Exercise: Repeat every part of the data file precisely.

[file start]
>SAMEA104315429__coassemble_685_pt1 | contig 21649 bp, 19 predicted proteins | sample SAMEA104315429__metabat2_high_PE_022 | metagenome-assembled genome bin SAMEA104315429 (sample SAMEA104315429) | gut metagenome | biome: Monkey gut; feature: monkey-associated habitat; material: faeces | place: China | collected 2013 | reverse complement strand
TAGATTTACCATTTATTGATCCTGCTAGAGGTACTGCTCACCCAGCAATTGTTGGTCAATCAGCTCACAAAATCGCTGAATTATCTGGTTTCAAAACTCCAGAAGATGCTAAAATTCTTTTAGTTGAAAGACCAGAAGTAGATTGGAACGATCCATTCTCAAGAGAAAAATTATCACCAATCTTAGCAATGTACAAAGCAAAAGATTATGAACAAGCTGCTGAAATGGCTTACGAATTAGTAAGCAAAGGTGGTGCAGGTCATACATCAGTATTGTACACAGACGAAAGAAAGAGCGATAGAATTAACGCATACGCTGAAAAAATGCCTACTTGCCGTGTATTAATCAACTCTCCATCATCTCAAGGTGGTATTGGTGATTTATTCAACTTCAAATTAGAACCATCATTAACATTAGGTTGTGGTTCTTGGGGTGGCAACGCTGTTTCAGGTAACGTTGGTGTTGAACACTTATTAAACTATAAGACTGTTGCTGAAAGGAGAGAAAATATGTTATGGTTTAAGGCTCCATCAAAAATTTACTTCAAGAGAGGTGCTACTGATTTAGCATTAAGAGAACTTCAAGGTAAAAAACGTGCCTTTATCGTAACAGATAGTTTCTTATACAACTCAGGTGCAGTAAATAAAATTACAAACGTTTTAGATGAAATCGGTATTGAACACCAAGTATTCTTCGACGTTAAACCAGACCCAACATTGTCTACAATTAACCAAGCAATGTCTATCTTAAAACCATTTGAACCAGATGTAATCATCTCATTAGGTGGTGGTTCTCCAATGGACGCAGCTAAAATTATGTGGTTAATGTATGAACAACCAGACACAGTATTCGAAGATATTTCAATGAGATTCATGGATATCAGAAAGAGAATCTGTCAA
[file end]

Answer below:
>SAMEA104315429__coassemble_685_pt1 | contig 21649 bp, 19 predicted proteins | sample SAMEA104315429__metabat2_high_PE_022 | metagenome-assembled genome bin SAMEA104315429 (sample SAMEA104315429) | gut metagenome | biome: Monkey gut; feature: monkey-associated habitat; material: faeces | place: China | collected 2013 | reverse complement strand
TAGATTTACCATTTATTGATCCTGCTAGAGGTACTGCTCACCCAGCAATTGTTGGTCAATCAGCTCACAAAATCGCTGAATTATCTGGTTTCAAAACTCCAGAAGATGCTAAAATTCTTTTAGTTGAAAGACCAGAAGTAGATTGGAACGATCCATTCTCAAGAGAAAAATTATCACCAATCTTAGCAATGTACAAAGCAAAAGATTATGAACAAGCTGCTGAAATGGCTTACGAATTAGTAAGCAAAGGTGGTGCAGGTCATACATCAGTATTGTACACAGACGAAAGAAAGAGCGATAGAATTAACGCATACGCTGAAAAAATGCCTACTTGCCGTGTATTAATCAACTCTCCATCATCTCAAGGTGGTATTGGTGATTTATTCAACTTCAAATTAGAACCATCATTAACATTAGGTTGTGGTTCTTGGGGTGGCAACGCTGTTTCAGGTAACGTTGGTGTTGAACACTTATTAAACTATAAGACTGTTGCTGAAAGGAGAGAAAATATGTTATGGTTTAAGGCTCCATCAAAAATTTACTTCAAGAGAGGTGCTACTGATTTAGCATTAAGAGAACTTCAAGGTAAAAAACGTGCCTTTATCGTAACAGATAGTTTCTTATACAACTCAGGTGCAGTAAATAAAATTACAAACGTTTTAGATGAAATCGGTATTGAACACCAAGTATTCTTCGACGTTAAACCAGACCCAACATTGTCTACAATTAACCAAGCAATGTCTATCTTAAAACCATTTGAACCAGATGTAATCATCTCATTAGGTGGTGGTTCTCCAATGGACGCAGCTAAAATTATGTGGTTAATGTATGAACAACCAGACACAGTATTCGAAGATATTTCAATGAGATTCATGGATATCAGAAAGAGAATCTGTCAA